Stoic Insights for Happier Relationships

In ancient Rome, there was an entrepreneur-turned-statesman named Lucius Seneca. He was a philosopher who counted himself among the Roman Stoics. Seneca started from humble beginnings and rose to become one of the wealthiest and most powerful men in the world at the time. Some people say he was like a modern day investment banker, but he was a bit more difficult to classify than that. He was an entrepreneur who built up a fortune, lost most of it, and faced exile for years before eventually returning to Rome. Slowly, Seneca rebuilt his fortune. Towards the peak of his power, he was a bit like a venture capitalist or entrepreneur-in-residence for the Roman State. Seneca tutored the Roman Emperor, Nero, and was regarded by many as one of the wisest men in Rome.

Seneca’s success and popularity had turned him into an enemy of the state, and towards the end of his life, he was faced with death for the crime of being too good. The corrupt emperor, Nero, who sentenced Seneca to death, didn’t realize that Seneca was a master of long-term thinking. Seneca strategized as to how his teachings would survive and grow after he was gone. He knew the state would confiscate and destroy nearly everything he owned, so he needed a way to make his teachings antifragile. He compiled many of his teachings and philosophies into letters, which he strategically mailed to his friend, Lucilius. Those letters which Seneca wrote to Lucilius became a book called Letters from a Stoic, or sometimes called Seneca’s Epistles.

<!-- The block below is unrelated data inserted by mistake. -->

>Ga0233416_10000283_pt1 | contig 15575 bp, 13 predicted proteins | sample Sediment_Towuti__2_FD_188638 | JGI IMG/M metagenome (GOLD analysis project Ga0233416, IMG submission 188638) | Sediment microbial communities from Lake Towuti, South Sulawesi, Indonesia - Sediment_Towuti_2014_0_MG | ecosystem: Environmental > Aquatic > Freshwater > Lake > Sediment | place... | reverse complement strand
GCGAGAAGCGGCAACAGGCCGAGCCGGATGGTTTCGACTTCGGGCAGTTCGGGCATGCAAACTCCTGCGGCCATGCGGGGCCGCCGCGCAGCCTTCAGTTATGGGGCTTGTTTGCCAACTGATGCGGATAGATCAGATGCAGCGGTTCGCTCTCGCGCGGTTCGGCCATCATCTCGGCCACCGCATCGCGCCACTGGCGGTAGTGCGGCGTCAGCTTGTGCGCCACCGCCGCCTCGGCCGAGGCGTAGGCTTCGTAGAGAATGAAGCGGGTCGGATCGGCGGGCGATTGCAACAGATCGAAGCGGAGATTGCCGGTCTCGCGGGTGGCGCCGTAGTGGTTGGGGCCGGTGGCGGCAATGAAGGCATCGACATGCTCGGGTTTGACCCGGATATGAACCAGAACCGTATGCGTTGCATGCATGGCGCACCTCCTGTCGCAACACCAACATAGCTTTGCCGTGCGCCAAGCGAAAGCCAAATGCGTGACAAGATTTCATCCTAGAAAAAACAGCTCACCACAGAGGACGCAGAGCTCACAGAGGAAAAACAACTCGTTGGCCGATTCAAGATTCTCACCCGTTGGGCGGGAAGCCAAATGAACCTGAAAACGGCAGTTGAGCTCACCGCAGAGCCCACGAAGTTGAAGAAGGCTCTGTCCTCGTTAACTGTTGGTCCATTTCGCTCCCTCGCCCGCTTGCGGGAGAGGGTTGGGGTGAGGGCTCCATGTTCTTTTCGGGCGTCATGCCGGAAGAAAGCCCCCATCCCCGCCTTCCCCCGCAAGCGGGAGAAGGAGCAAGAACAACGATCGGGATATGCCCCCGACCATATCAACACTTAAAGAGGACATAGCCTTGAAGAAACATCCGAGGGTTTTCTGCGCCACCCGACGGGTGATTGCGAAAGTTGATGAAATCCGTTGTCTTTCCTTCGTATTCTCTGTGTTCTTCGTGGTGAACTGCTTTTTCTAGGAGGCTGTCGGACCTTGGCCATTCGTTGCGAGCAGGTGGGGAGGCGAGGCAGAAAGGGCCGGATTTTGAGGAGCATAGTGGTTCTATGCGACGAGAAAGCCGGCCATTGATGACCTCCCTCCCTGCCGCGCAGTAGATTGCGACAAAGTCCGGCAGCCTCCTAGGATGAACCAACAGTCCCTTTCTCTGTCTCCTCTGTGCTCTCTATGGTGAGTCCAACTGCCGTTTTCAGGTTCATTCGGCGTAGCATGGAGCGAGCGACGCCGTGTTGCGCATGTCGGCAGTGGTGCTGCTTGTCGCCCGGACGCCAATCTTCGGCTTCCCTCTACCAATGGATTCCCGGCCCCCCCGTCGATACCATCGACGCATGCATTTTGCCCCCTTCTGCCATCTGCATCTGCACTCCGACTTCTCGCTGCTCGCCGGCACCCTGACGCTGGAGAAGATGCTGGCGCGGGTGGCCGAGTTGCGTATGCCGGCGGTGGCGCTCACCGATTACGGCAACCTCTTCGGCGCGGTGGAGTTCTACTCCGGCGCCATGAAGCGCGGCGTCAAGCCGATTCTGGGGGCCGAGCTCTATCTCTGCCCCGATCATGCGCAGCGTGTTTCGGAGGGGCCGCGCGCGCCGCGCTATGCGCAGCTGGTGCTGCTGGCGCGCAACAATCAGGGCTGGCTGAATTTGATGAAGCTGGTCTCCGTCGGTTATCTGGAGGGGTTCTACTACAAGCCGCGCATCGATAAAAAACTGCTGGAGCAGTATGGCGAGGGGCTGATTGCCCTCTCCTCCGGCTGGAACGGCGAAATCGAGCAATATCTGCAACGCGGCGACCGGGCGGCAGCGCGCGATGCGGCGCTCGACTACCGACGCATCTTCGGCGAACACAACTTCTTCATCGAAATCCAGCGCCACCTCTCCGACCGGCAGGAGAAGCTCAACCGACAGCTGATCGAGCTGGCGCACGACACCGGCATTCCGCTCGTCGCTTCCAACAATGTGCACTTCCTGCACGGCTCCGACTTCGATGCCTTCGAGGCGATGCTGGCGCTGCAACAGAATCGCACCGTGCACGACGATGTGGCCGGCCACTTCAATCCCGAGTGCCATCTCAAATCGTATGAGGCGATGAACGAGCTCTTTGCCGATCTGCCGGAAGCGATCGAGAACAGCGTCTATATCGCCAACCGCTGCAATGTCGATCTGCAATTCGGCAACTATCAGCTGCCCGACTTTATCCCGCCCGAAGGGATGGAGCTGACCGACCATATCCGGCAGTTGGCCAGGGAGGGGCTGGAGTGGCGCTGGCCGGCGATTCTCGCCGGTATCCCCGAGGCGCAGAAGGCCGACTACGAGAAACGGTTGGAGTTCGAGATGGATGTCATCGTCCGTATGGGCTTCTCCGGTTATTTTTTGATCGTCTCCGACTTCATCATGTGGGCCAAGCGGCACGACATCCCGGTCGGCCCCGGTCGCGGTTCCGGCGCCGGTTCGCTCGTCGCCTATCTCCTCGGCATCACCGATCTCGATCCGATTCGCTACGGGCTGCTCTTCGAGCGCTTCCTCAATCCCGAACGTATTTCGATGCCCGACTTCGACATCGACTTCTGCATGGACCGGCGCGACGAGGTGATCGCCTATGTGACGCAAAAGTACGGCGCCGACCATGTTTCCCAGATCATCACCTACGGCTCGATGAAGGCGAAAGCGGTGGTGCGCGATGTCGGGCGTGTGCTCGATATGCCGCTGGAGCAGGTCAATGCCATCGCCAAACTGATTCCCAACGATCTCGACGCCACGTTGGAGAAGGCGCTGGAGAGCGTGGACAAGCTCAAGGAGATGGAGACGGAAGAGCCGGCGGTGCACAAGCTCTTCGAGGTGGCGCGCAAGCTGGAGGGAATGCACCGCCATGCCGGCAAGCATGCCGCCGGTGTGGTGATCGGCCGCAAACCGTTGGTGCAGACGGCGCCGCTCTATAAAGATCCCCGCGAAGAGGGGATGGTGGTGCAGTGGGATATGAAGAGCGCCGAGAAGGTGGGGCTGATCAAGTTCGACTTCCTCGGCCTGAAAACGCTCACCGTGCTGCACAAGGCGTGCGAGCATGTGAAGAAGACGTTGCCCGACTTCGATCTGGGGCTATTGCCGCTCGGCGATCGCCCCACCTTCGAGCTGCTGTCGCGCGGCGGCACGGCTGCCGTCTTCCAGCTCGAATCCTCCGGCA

In letter IX of Seneca’s Epistles, he writes to Lucilius and relays with admiration the story of Stilbo, a practicing Roman Stoic. Being a practicing stoic meant that he would occasionally go through the mental practice of writing things off, or preparing in advance for the loss of certain things. We’ve seen earlier that reflecting on our own mortality is an endless well for our motivational thirst. The practice of considering losing what, and who, we love is no different. This practice forces us to face the present moment with gratitude. It forces us into engagement and ensures that we properly value those we love today, while we still have them.

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